With zero marijuana overdose deaths in the history of man, new research uncovering the plant’s medical benefits and millions in tax dollars flooding into legal weed states, staunch prohibitionists are running out of excuses to support their anti-cannabis stance. Now, thanks to new numbers from a widely accepted national survey, one more fear-mongering anti-weed talking point has finally been laid to rest.
According to the Washington Post, a new study from the National Survey on Drug Use and Health found that teenage marijuana use across the country is down to its lowest rate since 1996. The study found that only 6.5% of American teens are toking on a monthly basis, compared to a high of almost 10% in the late ‘90s.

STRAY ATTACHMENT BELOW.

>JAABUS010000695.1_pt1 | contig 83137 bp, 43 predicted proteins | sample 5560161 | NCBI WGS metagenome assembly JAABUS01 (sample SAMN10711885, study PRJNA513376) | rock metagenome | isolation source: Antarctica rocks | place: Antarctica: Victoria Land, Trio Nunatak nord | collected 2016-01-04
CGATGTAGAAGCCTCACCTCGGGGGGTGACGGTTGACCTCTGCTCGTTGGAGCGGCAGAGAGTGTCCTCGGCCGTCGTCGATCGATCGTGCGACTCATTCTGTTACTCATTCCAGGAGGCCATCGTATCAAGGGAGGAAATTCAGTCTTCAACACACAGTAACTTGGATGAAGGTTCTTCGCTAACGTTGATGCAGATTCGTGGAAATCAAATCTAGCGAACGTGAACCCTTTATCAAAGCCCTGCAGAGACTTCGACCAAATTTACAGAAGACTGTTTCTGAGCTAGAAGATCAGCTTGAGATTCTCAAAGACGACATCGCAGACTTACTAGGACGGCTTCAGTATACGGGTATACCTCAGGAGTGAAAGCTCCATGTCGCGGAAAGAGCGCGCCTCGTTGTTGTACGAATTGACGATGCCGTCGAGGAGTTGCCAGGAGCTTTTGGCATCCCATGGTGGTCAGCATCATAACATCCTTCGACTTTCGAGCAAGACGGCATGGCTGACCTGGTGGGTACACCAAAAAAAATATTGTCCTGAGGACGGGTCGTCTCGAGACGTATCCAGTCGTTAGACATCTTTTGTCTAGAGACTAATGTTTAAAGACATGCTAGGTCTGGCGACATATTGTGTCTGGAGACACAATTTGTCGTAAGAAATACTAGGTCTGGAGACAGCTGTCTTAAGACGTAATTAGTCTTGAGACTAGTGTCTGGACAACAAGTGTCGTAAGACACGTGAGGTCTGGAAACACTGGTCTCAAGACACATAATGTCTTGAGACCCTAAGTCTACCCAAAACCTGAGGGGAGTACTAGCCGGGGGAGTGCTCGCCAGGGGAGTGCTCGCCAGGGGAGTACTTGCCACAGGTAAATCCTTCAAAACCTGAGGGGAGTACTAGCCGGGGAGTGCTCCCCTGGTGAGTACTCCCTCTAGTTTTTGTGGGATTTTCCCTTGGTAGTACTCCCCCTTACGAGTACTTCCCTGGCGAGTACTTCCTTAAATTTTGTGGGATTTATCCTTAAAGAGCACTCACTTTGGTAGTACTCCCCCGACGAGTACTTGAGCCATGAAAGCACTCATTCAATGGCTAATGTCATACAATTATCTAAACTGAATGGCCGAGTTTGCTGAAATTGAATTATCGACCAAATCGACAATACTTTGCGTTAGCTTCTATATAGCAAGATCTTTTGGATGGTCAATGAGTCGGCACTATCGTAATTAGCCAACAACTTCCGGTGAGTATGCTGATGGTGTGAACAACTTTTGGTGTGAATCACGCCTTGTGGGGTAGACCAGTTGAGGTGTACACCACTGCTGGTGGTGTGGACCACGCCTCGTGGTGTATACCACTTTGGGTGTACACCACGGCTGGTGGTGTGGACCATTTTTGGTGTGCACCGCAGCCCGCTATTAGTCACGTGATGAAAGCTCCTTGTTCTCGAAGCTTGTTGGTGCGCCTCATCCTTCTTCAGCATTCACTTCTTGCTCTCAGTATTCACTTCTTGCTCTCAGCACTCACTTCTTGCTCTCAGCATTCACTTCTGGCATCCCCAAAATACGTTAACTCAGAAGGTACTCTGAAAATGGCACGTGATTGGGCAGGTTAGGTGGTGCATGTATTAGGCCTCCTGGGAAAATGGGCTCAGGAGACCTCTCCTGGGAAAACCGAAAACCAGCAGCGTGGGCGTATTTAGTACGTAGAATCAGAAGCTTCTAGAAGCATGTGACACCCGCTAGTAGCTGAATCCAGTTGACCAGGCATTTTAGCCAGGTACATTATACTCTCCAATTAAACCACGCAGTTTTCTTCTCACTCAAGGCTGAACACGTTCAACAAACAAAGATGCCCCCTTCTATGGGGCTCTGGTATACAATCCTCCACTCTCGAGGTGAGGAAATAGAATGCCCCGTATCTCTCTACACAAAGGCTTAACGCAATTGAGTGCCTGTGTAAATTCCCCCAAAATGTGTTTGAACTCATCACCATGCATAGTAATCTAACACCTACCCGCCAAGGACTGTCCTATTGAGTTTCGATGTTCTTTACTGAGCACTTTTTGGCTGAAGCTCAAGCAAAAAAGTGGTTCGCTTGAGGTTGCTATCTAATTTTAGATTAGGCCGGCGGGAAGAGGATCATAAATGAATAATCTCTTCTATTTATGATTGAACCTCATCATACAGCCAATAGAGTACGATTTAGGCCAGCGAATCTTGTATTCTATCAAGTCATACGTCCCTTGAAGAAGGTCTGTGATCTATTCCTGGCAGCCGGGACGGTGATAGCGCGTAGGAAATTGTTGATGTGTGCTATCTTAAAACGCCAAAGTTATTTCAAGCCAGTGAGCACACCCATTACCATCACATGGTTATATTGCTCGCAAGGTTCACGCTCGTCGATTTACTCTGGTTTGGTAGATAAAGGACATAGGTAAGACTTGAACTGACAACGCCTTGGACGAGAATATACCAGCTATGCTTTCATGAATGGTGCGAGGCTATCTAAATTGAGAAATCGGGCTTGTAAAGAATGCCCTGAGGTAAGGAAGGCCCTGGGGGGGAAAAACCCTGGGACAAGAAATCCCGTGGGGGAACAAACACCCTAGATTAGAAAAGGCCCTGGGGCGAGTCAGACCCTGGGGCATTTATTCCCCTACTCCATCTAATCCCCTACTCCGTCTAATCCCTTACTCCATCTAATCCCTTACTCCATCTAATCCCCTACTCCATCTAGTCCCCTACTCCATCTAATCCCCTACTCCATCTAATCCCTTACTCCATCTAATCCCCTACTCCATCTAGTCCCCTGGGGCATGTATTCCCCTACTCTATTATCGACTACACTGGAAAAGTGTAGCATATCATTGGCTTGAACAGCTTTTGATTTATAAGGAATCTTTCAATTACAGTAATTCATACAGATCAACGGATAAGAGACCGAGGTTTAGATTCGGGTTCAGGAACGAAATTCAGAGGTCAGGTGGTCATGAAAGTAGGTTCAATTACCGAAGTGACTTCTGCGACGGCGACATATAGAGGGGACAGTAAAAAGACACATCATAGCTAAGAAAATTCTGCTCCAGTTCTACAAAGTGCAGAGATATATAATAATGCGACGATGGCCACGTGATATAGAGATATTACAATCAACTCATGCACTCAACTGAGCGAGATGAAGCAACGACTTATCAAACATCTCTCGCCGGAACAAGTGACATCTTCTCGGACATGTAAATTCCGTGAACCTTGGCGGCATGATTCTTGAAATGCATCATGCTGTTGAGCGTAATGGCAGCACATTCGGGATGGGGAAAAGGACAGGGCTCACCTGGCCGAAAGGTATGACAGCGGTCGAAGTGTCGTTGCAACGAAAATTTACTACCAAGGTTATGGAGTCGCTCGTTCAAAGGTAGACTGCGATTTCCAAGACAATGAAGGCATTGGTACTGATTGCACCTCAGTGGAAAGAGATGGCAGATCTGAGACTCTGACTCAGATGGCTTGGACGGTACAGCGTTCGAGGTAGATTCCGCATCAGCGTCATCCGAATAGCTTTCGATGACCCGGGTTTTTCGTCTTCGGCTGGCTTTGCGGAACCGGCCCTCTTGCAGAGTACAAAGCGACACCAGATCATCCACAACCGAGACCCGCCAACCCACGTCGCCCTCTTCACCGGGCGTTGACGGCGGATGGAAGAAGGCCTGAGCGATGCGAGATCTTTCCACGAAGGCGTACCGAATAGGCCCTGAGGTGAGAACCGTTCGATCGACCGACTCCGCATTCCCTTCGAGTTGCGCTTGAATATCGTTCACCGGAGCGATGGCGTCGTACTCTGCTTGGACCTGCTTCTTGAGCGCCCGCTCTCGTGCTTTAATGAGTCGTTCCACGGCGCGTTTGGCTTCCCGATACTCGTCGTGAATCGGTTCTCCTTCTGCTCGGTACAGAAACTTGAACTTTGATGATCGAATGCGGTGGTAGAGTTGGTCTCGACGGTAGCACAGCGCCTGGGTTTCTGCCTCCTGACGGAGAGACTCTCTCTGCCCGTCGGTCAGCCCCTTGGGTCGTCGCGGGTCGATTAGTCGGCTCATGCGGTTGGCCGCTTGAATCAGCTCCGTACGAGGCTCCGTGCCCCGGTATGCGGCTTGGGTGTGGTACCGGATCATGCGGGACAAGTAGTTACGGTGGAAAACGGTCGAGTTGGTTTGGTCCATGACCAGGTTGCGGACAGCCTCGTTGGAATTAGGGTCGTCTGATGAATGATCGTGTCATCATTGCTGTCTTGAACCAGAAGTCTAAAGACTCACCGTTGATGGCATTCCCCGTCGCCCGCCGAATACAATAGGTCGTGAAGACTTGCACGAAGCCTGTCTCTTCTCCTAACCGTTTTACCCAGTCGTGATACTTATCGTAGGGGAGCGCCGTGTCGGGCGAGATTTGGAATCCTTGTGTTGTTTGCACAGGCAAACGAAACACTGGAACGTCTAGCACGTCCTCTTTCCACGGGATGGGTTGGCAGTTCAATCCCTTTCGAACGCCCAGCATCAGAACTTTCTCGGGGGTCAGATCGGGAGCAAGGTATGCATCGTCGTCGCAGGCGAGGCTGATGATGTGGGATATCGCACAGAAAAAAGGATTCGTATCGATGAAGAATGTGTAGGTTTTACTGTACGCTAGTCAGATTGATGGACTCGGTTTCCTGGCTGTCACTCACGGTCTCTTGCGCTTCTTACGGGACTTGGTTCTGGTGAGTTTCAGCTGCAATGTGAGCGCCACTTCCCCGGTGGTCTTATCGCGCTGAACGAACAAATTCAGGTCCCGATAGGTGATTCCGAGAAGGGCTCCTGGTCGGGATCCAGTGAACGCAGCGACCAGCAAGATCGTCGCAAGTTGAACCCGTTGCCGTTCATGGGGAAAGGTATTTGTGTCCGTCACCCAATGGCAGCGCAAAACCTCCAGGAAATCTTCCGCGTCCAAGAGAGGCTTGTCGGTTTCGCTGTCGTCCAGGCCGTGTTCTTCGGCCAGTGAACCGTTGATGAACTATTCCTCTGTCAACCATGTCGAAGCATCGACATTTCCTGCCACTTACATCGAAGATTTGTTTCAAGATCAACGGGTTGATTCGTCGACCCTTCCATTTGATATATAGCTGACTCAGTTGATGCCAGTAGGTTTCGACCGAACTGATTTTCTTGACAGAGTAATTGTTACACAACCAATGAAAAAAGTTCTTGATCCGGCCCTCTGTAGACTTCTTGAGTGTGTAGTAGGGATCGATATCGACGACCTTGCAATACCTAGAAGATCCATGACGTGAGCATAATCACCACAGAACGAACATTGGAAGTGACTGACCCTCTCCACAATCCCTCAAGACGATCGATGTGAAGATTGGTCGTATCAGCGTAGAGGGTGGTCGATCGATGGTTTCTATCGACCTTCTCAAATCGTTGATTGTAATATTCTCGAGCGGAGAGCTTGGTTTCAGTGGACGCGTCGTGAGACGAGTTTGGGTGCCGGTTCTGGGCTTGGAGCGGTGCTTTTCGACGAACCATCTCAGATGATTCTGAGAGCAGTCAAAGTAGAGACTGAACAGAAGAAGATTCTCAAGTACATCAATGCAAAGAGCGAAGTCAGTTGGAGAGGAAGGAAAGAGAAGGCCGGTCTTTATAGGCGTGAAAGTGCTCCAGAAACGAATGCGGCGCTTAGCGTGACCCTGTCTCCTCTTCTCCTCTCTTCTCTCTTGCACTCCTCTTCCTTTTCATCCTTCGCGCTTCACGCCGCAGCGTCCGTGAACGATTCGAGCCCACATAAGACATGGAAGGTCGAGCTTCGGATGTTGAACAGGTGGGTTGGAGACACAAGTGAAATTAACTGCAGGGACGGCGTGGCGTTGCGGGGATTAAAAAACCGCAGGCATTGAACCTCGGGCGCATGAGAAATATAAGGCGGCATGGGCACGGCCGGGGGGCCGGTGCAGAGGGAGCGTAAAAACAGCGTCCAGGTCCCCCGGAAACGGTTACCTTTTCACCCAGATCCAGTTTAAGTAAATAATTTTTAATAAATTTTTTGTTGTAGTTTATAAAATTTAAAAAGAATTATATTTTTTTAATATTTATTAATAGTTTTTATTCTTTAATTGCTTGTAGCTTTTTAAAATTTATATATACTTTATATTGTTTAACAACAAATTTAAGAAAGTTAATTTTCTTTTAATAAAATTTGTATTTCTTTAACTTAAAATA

This drop isn’t new, of course, and since Colorado first started selling recreational weed in 2014, almost every study, on a national or local level, has shown similar downward trends. Still, that hasn’t stopped cannabis detractors from citing youth use as a reason to end legalization and crack down in places like Colorado and Washington.
On the other side of adulthood, the same survey found that grown-ups across all age ranges are using cannabis at a higher rate than any generation since 1985, which makes sense after other national polls have pegged public support for legal cannabis at their highest rates ever recorded.
Still, it seems like no amount of data or research can dissuade folks like Jeff Sessions and the forces behind anti-cannabis group Smart Approaches to Marijuana. And with Fall approaching fast, it’s only a matter of weeks before those same anti-cannabis activists start rehashing their long-debunked “edibles in the Halloween candy” scare tactics, citing the increased adult use numbers as a threat to our nation’s children.